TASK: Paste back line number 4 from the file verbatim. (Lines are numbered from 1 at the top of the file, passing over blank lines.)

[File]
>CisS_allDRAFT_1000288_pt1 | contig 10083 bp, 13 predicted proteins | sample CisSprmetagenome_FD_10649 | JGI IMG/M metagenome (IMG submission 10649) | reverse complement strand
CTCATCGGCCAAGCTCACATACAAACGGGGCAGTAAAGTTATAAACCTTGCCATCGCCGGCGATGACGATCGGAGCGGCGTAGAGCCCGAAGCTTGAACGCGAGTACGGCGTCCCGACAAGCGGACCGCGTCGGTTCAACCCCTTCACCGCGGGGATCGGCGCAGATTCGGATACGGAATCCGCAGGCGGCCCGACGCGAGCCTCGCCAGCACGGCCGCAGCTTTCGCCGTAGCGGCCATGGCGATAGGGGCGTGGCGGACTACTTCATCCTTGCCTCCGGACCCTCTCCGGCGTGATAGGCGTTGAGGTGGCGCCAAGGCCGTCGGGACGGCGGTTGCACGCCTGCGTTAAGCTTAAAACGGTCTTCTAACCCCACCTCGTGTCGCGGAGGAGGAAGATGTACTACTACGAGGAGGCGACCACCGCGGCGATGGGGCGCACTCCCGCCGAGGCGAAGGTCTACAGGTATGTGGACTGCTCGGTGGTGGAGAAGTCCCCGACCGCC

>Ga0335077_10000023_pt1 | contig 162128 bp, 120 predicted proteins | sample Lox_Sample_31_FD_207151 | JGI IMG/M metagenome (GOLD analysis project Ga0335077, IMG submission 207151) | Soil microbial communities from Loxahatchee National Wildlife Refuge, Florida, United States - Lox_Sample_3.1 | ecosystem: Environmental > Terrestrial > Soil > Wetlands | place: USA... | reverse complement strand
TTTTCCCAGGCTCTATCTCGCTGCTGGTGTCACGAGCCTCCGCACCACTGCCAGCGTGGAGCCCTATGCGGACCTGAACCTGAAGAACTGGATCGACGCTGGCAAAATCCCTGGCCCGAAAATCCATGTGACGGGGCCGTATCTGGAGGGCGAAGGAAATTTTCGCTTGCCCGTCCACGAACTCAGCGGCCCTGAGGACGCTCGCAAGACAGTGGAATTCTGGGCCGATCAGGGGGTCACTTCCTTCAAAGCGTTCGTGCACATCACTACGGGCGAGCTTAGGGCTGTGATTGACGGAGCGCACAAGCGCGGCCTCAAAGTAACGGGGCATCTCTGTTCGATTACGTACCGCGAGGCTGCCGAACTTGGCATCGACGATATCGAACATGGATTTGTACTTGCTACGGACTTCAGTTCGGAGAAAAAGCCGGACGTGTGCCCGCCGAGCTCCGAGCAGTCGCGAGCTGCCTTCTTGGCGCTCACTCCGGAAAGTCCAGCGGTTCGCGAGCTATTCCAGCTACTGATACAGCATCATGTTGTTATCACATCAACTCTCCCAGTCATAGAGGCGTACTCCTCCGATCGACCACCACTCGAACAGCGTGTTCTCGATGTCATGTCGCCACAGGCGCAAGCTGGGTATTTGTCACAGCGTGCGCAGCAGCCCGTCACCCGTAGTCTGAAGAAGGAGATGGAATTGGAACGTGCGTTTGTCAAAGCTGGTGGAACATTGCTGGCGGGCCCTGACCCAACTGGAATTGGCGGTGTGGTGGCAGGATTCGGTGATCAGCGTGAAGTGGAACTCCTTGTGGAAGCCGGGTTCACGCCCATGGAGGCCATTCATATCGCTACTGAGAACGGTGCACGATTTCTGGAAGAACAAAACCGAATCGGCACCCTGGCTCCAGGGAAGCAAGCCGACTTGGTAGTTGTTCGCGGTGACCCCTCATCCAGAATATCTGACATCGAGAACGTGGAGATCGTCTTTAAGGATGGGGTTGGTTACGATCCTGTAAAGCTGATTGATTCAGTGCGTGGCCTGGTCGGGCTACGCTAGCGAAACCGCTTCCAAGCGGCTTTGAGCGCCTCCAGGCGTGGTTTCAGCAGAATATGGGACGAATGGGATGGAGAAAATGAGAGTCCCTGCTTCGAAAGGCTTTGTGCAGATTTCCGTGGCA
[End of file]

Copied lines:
TTTTCCCAGGCTCTATCTCGCTGCTGGTGTCACGAGCCTCCGCACCACTGCCAGCGTGGAGCCCTATGCGGACCTGAACCTGAAGAACTGGATCGACGCTGGCAAAATCCCTGGCCCGAAAATCCATGTGACGGGGCCGTATCTGGAGGGCGAAGGAAATTTTCGCTTGCCCGTCCACGAACTCAGCGGCCCTGAGGACGCTCGCAAGACAGTGGAATTCTGGGCCGATCAGGGGGTCACTTCCTTCAAAGCGTTCGTGCACATCACTACGGGCGAGCTTAGGGCTGTGATTGACGGAGCGCACAAGCGCGGCCTCAAAGTAACGGGGCATCTCTGTTCGATTACGTACCGCGAGGCTGCCGAACTTGGCATCGACGATATCGAACATGGATTTGTACTTGCTACGGACTTCAGTTCGGAGAAAAAGCCGGACGTGTGCCCGCCGAGCTCCGAGCAGTCGCGAGCTGCCTTCTTGGCGCTCACTCCGGAAAGTCCAGCGGTTCGCGAGCTATTCCAGCTACTGATACAGCATCATGTTGTTATCACATCAACTCTCCCAGTCATAGAGGCGTACTCCTCCGATCGACCACCACTCGAACAGCGTGTTCTCGATGTCATGTCGCCACAGGCGCAAGCTGGGTATTTGTCACAGCGTGCGCAGCAGCCCGTCACCCGTAGTCTGAAGAAGGAGATGGAATTGGAACGTGCGTTTGTCAAAGCTGGTGGAACATTGCTGGCGGGCCCTGACCCAACTGGAATTGGCGGTGTGGTGGCAGGATTCGGTGATCAGCGTGAAGTGGAACTCCTTGTGGAAGCCGGGTTCACGCCCATGGAGGCCATTCATATCGCTACTGAGAACGGTGCACGATTTCTGGAAGAACAAAACCGAATCGGCACCCTGGCTCCAGGGAAGCAAGCCGACTTGGTAGTTGTTCGCGGTGACCCCTCATCCAGAATATCTGACATCGAGAACGTGGAGATCGTCTTTAAGGATGGGGTTGGTTACGATCCTGTAAAGCTGATTGATTCAGTGCGTGGCCTGGTCGGGCTACGCTAGCGAAACCGCTTCCAAGCGGCTTTGAGCGCCTCCAGGCGTGGTTTCAGCAGAATATGGGACGAATGGGATGGAGAAAATGAGAGTCCCTGCTTCGAAAGGCTTTGTGCAGATTTCCGTGGCA